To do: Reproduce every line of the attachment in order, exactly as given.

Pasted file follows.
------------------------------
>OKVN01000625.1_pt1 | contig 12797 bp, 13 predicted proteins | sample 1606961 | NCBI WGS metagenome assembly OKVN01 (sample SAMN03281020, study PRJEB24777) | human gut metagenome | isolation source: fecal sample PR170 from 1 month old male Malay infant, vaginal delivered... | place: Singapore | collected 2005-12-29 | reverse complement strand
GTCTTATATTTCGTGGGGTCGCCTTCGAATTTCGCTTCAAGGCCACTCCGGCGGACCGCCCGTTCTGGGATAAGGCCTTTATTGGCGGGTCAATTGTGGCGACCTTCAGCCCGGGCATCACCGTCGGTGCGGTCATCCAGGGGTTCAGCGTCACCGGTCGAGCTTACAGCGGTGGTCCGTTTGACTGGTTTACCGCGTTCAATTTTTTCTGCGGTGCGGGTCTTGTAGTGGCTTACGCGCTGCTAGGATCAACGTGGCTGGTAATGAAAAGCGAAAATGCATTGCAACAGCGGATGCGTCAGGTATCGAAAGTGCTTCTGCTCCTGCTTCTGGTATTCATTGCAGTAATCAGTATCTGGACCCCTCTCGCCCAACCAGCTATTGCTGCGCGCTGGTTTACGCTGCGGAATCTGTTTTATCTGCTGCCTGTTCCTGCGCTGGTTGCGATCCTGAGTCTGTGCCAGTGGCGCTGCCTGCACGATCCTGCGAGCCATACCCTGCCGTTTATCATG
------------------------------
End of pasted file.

>OKVN01000625.1_pt1 | contig 12797 bp, 13 predicted proteins | sample 1606961 | NCBI WGS metagenome assembly OKVN01 (sample SAMN03281020, study PRJEB24777) | human gut metagenome | isolation source: fecal sample PR170 from 1 month old male Malay infant, vaginal delivered... | place: Singapore | collected 2005-12-29 | reverse complement strand
GTCTTATATTTCGTGGGGTCGCCTTCGAATTTCGCTTCAAGGCCACTCCGGCGGACCGCCCGTTCTGGGATAAGGCCTTTATTGGCGGGTCAATTGTGGCGACCTTCAGCCCGGGCATCACCGTCGGTGCGGTCATCCAGGGGTTCAGCGTCACCGGTCGAGCTTACAGCGGTGGTCCGTTTGACTGGTTTACCGCGTTCAATTTTTTCTGCGGTGCGGGTCTTGTAGTGGCTTACGCGCTGCTAGGATCAACGTGGCTGGTAATGAAAAGCGAAAATGCATTGCAACAGCGGATGCGTCAGGTATCGAAAGTGCTTCTGCTCCTGCTTCTGGTATTCATTGCAGTAATCAGTATCTGGACCCCTCTCGCCCAACCAGCTATTGCTGCGCGCTGGTTTACGCTGCGGAATCTGTTTTATCTGCTGCCTGTTCCTGCGCTGGTTGCGATCCTGAGTCTGTGCCAGTGGCGCTGCCTGCACGATCCTGCGAGCCATACCCTGCCGTTTATCATG